Opinions on masks on campus

More stories from Bridget Maxwell

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Masks are now a part of everyday life, including at school.

Throughout the COVID-19 pandemic, the only constant was change.

For students, this meant complying with the many changes in educational operations and figuring out how to collaborate online, all from a distance. Classes have resumed this fall and students are physically back on campus. Returning to traditional college life during a still-active pandemic, however, requires mandatory indoor masking and other accommodations.

According to French-language professor, Lise Hoy, “the pandemic has interconnected people of vastly different backgrounds.”

“Their experience has been anything but easy,” Hoy said. “Language is about human interaction and facial expressions.”

While Hoy said human connection is important in learning a language, face-to-face communication is of equal importance.

Hoy said, “Face-to-face communication leads to academic improvement,”

Masks help prevent the spread of this virus, but it also covers mouths and impedes audibility, Hoy said.

Through trial and error, she found the virtual communication program, Zoom, was an efficient way to combat the mask issue. This program provides a way to stay connected no matter where you are, for free.

Hoy said she “uses it to see all her student’s faces and to connect, even in a different environment.”

Hoy is not only a teacher but a mother of kids returning to classes this fall. Parenting on its own is difficult, but parenting during a pandemic has its own set of obstacles.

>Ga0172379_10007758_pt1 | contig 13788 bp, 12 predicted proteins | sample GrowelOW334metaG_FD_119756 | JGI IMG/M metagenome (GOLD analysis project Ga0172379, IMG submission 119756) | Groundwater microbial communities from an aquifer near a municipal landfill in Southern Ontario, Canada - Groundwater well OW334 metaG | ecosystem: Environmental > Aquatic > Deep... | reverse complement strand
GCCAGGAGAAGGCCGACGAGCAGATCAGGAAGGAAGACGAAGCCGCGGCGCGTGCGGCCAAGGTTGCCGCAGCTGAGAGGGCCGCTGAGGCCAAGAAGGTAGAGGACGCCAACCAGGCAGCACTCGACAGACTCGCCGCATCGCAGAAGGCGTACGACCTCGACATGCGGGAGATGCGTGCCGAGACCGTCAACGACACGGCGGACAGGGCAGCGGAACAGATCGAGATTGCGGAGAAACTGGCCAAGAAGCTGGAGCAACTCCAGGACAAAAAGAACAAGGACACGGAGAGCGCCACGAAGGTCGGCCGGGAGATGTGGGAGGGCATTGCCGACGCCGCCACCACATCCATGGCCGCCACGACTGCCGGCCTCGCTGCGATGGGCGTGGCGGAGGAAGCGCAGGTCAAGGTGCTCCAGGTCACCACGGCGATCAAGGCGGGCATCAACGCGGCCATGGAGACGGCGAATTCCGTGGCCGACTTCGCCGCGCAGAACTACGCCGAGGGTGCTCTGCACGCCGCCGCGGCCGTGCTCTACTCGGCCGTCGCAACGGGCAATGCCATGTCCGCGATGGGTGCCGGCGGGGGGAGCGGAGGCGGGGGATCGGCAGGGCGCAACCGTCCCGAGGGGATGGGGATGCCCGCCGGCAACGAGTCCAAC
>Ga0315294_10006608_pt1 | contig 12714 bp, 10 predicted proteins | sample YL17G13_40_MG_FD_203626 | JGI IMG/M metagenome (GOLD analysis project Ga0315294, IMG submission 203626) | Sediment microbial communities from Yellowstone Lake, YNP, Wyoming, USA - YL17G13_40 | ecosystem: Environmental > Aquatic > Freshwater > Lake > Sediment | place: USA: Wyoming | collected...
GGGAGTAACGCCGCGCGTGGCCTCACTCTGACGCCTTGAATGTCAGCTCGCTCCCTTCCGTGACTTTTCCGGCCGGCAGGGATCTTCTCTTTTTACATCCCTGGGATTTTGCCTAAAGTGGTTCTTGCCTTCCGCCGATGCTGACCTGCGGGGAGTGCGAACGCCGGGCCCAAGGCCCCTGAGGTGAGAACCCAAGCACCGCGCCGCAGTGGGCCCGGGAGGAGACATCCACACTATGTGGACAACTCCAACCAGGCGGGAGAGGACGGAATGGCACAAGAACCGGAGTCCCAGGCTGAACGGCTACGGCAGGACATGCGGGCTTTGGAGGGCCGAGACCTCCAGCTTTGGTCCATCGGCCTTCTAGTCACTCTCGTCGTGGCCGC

“Not having normality from day to day has affected our lives profoundly,” Hoy said.

Hoy advises that we continue to wear a mask and follow protocol to ensure a safe and productive school year for everyone. Enforcing this will limit the number of cases on campus, therefore limiting the spread of COVID-19.

Lydia Bernard, a third year student, said she is excited to be back at school.

“Seeing everyone back on campus and learning in person makes me feel like we are getting back to normal,” Bernard said.

Being an upperclassman comes with more responsibility and difficult classes, however, could being back on campus help or hurt students?

“So far school has been significantly better in comparison to this time last year,” Bernard said. “Being in person allows me to meet new people and exchange ideas,” Bernard said.

For Bernard, this year is off to a great start, but this does not mean it is for the entire student body.

“I got burnt out from being online while also having to worry about a global pandemic,” third-year student Cedric Warner said. “I am taking a semester off to focus on myself for a bit.”

Everyone is dealing with the pandemic in different ways and it has reshaped our definitions of importance.

Maxwell can be reached at [email protected]